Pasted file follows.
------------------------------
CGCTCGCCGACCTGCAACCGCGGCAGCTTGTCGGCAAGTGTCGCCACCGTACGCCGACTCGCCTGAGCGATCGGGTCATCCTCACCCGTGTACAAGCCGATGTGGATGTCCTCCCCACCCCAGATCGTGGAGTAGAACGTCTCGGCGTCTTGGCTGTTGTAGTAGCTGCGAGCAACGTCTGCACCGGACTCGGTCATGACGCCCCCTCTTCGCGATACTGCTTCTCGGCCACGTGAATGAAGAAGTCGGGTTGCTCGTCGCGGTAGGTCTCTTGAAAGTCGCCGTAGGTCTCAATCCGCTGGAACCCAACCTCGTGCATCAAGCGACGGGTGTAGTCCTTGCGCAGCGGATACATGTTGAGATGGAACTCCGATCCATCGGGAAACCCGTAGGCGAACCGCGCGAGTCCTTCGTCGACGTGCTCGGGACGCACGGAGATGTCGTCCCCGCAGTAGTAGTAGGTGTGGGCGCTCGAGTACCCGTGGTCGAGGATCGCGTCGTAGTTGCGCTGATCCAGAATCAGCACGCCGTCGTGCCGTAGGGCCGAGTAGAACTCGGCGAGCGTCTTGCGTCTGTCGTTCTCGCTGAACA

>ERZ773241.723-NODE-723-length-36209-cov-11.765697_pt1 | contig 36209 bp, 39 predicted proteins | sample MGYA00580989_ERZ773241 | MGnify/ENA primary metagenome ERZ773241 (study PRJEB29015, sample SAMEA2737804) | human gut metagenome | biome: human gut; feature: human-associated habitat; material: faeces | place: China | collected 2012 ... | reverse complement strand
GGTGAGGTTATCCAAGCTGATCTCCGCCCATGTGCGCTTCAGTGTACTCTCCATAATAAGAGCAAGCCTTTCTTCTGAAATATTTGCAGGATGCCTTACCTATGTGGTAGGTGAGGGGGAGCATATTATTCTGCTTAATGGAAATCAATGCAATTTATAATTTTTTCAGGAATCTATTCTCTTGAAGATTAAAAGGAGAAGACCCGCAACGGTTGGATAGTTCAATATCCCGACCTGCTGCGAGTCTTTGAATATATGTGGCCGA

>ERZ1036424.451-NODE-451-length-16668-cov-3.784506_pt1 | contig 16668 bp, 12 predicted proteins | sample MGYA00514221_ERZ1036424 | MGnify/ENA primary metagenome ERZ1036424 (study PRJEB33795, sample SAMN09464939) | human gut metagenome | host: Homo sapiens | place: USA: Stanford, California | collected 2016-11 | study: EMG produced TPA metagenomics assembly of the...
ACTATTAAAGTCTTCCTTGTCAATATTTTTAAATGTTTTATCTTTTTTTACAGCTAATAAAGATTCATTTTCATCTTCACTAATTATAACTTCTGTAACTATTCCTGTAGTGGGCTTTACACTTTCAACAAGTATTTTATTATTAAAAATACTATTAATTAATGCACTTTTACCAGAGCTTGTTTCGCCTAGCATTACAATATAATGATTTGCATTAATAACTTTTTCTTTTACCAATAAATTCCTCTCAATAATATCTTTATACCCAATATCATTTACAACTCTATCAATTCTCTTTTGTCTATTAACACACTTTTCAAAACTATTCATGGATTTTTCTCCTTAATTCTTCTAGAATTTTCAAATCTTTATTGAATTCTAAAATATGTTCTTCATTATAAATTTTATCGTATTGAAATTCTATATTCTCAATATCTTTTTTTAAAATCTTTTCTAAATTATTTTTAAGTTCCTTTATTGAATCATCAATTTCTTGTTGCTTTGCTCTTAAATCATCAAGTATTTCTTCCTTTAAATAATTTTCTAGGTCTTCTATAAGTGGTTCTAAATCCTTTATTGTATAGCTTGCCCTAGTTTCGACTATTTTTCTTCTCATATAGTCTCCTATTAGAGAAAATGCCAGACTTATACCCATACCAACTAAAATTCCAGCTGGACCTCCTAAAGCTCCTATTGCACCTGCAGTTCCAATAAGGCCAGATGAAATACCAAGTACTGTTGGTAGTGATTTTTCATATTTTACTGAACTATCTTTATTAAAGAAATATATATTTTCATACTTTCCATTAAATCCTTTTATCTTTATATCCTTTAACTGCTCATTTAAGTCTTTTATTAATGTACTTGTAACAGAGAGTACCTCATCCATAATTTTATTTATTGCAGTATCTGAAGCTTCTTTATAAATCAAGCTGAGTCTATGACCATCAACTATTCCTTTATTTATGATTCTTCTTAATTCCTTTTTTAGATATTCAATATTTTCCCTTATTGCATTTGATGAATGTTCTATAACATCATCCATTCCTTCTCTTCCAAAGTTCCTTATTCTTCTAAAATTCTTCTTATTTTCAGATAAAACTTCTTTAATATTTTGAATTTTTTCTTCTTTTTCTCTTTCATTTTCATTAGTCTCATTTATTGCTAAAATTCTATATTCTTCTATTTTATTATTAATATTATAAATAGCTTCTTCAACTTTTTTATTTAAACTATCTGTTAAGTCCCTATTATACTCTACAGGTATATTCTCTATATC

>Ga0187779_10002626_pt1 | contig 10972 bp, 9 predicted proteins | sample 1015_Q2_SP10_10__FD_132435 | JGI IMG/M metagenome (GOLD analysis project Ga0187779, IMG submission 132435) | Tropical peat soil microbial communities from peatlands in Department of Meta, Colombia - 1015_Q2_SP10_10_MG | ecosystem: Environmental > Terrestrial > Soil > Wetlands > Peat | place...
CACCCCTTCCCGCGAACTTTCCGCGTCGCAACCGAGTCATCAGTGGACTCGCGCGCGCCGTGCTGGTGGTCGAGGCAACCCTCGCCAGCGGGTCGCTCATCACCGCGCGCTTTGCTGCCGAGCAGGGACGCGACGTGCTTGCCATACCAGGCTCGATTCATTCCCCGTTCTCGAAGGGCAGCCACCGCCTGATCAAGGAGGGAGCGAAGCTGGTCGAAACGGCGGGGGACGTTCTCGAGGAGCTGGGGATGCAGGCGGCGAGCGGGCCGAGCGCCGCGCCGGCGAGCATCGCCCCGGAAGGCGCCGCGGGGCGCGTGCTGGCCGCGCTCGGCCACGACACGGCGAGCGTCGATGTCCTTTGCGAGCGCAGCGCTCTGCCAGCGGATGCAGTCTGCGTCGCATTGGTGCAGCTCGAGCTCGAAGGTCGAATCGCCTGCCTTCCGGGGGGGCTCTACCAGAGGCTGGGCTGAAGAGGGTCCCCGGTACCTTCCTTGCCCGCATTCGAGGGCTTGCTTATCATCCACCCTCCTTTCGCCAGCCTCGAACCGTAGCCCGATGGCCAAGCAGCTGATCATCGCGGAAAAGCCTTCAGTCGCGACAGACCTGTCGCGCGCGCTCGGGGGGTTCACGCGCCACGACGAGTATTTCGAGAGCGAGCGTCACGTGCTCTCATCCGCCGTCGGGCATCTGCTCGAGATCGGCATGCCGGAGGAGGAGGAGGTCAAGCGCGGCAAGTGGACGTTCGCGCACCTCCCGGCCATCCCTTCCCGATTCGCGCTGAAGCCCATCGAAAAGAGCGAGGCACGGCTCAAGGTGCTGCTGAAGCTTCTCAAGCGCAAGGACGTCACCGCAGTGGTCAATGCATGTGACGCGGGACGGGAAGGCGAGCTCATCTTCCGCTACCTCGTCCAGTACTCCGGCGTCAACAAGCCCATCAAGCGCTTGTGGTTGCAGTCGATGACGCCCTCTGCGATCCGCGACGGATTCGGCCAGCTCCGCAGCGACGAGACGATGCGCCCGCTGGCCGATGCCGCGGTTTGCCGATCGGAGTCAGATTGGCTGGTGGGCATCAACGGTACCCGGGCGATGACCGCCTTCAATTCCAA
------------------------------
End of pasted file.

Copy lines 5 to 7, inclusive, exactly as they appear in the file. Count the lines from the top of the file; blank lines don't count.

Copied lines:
ACTATTAAAGTCTTCCTTGTCAATATTTTTAAATGTTTTATCTTTTTTTACAGCTAATAAAGATTCATTTTCATCTTCACTAATTATAACTTCTGTAACTATTCCTGTAGTGGGCTTTACACTTTCAACAAGTATTTTATTATTAAAAATACTATTAATTAATGCACTTTTACCAGAGCTTGTTTCGCCTAGCATTACAATATAATGATTTGCATTAATAACTTTTTCTTTTACCAATAAATTCCTCTCAATAATATCTTTATACCCAATATCATTTACAACTCTATCAATTCTCTTTTGTCTATTAACACACTTTTCAAAACTATTCATGGATTTTTCTCCTTAATTCTTCTAGAATTTTCAAATCTTTATTGAATTCTAAAATATGTTCTTCATTATAAATTTTATCGTATTGAAATTCTATATTCTCAATATCTTTTTTTAAAATCTTTTCTAAATTATTTTTAAGTTCCTTTATTGAATCATCAATTTCTTGTTGCTTTGCTCTTAAATCATCAAGTATTTCTTCCTTTAAATAATTTTCTAGGTCTTCTATAAGTGGTTCTAAATCCTTTATTGTATAGCTTGCCCTAGTTTCGACTATTTTTCTTCTCATATAGTCTCCTATTAGAGAAAATGCCAGACTTATACCCATACCAACTAAAATTCCAGCTGGACCTCCTAAAGCTCCTATTGCACCTGCAGTTCCAATAAGGCCAGATGAAATACCAAGTACTGTTGGTAGTGATTTTTCATATTTTACTGAACTATCTTTATTAAAGAAATATATATTTTCATACTTTCCATTAAATCCTTTTATCTTTATATCCTTTAACTGCTCATTTAAGTCTTTTATTAATGTACTTGTAACAGAGAGTACCTCATCCATAATTTTATTTATTGCAGTATCTGAAGCTTCTTTATAAATCAAGCTGAGTCTATGACCATCAACTATTCCTTTATTTATGATTCTTCTTAATTCCTTTTTTAGATATTCAATATTTTCCCTTATTGCATTTGATGAATGTTCTATAACATCATCCATTCCTTCTCTTCCAAAGTTCCTTATTCTTCTAAAATTCTTCTTATTTTCAGATAAAACTTCTTTAATATTTTGAATTTTTTCTTCTTTTTCTCTTTCATTTTCATTAGTCTCATTTATTGCTAAAATTCTATATTCTTCTATTTTATTATTAATATTATAAATAGCTTCTTCAACTTTTTTATTTAAACTATCTGTTAAGTCCCTATTATACTCTACAGGTATATTCTCTATATC

>Ga0187779_10002626_pt1 | contig 10972 bp, 9 predicted proteins | sample 1015_Q2_SP10_10__FD_132435 | JGI IMG/M metagenome (GOLD analysis project Ga0187779, IMG submission 132435) | Tropical peat soil microbial communities from peatlands in Department of Meta, Colombia - 1015_Q2_SP10_10_MG | ecosystem: Environmental > Terrestrial > Soil > Wetlands > Peat | place...
CACCCCTTCCCGCGAACTTTCCGCGTCGCAACCGAGTCATCAGTGGACTCGCGCGCGCCGTGCTGGTGGTCGAGGCAACCCTCGCCAGCGGGTCGCTCATCACCGCGCGCTTTGCTGCCGAGCAGGGACGCGACGTGCTTGCCATACCAGGCTCGATTCATTCCCCGTTCTCGAAGGGCAGCCACCGCCTGATCAAGGAGGGAGCGAAGCTGGTCGAAACGGCGGGGGACGTTCTCGAGGAGCTGGGGATGCAGGCGGCGAGCGGGCCGAGCGCCGCGCCGGCGAGCATCGCCCCGGAAGGCGCCGCGGGGCGCGTGCTGGCCGCGCTCGGCCACGACACGGCGAGCGTCGATGTCCTTTGCGAGCGCAGCGCTCTGCCAGCGGATGCAGTCTGCGTCGCATTGGTGCAGCTCGAGCTCGAAGGTCGAATCGCCTGCCTTCCGGGGGGGCTCTACCAGAGGCTGGGCTGAAGAGGGTCCCCGGTACCTTCCTTGCCCGCATTCGAGGGCTTGCTTATCATCCACCCTCCTTTCGCCAGCCTCGAACCGTAGCCCGATGGCCAAGCAGCTGATCATCGCGGAAAAGCCTTCAGTCGCGACAGACCTGTCGCGCGCGCTCGGGGGGTTCACGCGCCACGACGAGTATTTCGAGAGCGAGCGTCACGTGCTCTCATCCGCCGTCGGGCATCTGCTCGAGATCGGCATGCCGGAGGAGGAGGAGGTCAAGCGCGGCAAGTGGACGTTCGCGCACCTCCCGGCCATCCCTTCCCGATTCGCGCTGAAGCCCATCGAAAAGAGCGAGGCACGGCTCAAGGTGCTGCTGAAGCTTCTCAAGCGCAAGGACGTCACCGCAGTGGTCAATGCATGTGACGCGGGACGGGAAGGCGAGCTCATCTTCCGCTACCTCGTCCAGTACTCCGGCGTCAACAAGCCCATCAAGCGCTTGTGGTTGCAGTCGATGACGCCCTCTGCGATCCGCGACGGATTCGGCCAGCTCCGCAGCGACGAGACGATGCGCCCGCTGGCCGATGCCGCGGTTTGCCGATCGGAGTCAGATTGGCTGGTGGGCATCAACGGTACCCGGGCGATGACCGCCTTCAATTCCAA